On Sept. 10, 2023, as I pulled up to the pump at my local filling station, a looming, white pickup truck came in behind me. The other driver was quicker getting out of her vehicle (because I lumbered gathering together cash).

I stepped inside to pay and found her jabbering away with the clerk; she had a friendly mile-a-minute mouth. She spoke about how bad is the economy when the last person to fill up could only afford $3.75 of gas. Context: Price at the pump paid in cash or by debit card was $5.50. So that customer got less than one gallon’s worth.

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Voting Integrity, Seriously?

Before SARS-CoV-2 (severe acute respiratory syndrome Coronavirus 2)/COVID-19 provided California with the excuse to issue mail-in ballots, voting was straightforward: The County assigned a polling place, where you would go to vote. Volunteers had a list of registered citizens from which your name would be checked off and then you would do your civic duty. Simple. Straightforward.

In 2020, I chose to vote in person—and I brought along my mail-in ballot, which would have been accepted had I not requested to vote onsite. After confirming my identity, the election volunteer provided ballot and place to vote. Simple. Straightforward. But the experience my wife and I had voting today was nothing like this or during elections 2021 and 2022. By every measure, looks to me like the polling place process is engineered to deter in-person voting.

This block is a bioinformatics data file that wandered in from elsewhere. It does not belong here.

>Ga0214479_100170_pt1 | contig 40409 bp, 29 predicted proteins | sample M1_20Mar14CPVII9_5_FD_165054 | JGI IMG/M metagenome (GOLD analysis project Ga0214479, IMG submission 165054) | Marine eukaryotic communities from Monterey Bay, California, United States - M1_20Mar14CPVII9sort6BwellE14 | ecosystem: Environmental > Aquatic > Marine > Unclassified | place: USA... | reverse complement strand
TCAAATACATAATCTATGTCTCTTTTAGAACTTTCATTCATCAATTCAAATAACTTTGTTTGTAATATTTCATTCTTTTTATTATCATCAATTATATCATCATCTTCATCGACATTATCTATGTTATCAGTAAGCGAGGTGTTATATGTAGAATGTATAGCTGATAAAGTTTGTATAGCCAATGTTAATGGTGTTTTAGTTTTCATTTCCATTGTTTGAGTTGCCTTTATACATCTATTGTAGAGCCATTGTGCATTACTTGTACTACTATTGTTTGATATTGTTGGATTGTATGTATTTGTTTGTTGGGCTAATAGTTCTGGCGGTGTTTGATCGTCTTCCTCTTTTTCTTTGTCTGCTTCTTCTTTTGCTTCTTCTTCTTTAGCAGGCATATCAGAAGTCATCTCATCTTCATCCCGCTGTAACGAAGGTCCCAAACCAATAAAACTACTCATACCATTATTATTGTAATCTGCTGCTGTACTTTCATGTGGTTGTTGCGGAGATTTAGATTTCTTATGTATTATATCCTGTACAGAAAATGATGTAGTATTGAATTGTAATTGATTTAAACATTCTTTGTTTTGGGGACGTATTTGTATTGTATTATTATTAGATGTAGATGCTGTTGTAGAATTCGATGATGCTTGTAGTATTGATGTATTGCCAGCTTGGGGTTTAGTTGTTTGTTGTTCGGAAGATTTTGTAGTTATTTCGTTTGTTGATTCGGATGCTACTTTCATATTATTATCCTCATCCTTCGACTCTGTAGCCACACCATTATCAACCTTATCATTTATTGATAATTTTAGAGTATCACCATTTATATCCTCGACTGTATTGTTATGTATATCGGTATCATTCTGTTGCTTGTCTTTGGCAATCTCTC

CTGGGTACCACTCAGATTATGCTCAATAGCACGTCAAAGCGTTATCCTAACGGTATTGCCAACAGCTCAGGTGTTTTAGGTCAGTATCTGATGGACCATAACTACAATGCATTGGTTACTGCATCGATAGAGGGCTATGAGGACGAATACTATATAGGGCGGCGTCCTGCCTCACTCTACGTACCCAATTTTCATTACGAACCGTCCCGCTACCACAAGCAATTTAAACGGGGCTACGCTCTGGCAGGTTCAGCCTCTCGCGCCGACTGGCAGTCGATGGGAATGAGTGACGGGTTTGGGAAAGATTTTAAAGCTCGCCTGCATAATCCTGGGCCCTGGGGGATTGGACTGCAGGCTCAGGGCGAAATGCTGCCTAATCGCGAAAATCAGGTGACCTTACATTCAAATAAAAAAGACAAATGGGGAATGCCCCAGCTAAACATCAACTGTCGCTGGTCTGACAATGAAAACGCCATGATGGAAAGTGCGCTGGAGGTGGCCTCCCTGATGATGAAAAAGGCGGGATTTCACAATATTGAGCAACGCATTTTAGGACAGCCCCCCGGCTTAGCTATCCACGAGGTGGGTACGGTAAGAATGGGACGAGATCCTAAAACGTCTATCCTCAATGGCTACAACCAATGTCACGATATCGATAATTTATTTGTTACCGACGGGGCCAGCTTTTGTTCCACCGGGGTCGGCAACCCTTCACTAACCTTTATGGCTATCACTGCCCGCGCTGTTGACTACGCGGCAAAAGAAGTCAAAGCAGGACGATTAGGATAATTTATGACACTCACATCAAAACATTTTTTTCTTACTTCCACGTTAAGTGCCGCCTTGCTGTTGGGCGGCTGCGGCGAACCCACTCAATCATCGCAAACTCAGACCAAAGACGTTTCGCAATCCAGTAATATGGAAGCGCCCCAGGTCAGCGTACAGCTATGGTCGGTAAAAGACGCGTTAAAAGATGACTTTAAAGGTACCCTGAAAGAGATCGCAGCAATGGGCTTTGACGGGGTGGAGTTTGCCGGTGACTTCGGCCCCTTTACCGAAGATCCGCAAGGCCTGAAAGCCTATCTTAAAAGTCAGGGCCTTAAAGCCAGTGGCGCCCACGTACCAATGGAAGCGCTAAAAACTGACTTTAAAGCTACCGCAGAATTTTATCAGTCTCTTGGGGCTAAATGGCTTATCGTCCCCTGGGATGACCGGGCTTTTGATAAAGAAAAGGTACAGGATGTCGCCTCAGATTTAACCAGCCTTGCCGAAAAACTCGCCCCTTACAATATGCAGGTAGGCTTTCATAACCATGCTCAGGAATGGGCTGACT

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Should I Go Back?

The last time I ventured into the University Heights branch of San Diego Public Library, the elderly lady greeting folks and completing their purchases evicted me. She insisted that I wear a face mask; I responded that the county had ended SARS-CoV-2 (severe acute respiratory syndrome Coronavirus 2)/COVID-19 mandates. She demanded. I refused and captured the moral ground. She won the war, because my butt got booted.

The third Saturday and Sunday of the month are this weekend, and the book sale will once again be open. Should I go? Here’s the thing: later that same day, Oct. 15, 2022, I returned with Leica Q2 to take the Featured Image. Not until tonight, when taking time to finally process the photo, did I realize that no one shopping for books wears a mask!

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What’s More Inclusive Than Welcome?

On July 14, 2023, as the prideful descended upon San Diego for the annual alphabet-letter parade the next day, I stopped with my wife to gawk at the fence, along Adams Ave. in University Heights, that is subject of the Featured Image.

The “Welcome” sign and homage to the “brave”, along with an American flag out of frame, stood starkly—proudly and patriotically—in contrast to the many rainbow flags we encountered nearby along Panorama Drive. (Say, why do these banners have six colors when the real deal in the sky is seven?)

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He Waits for What?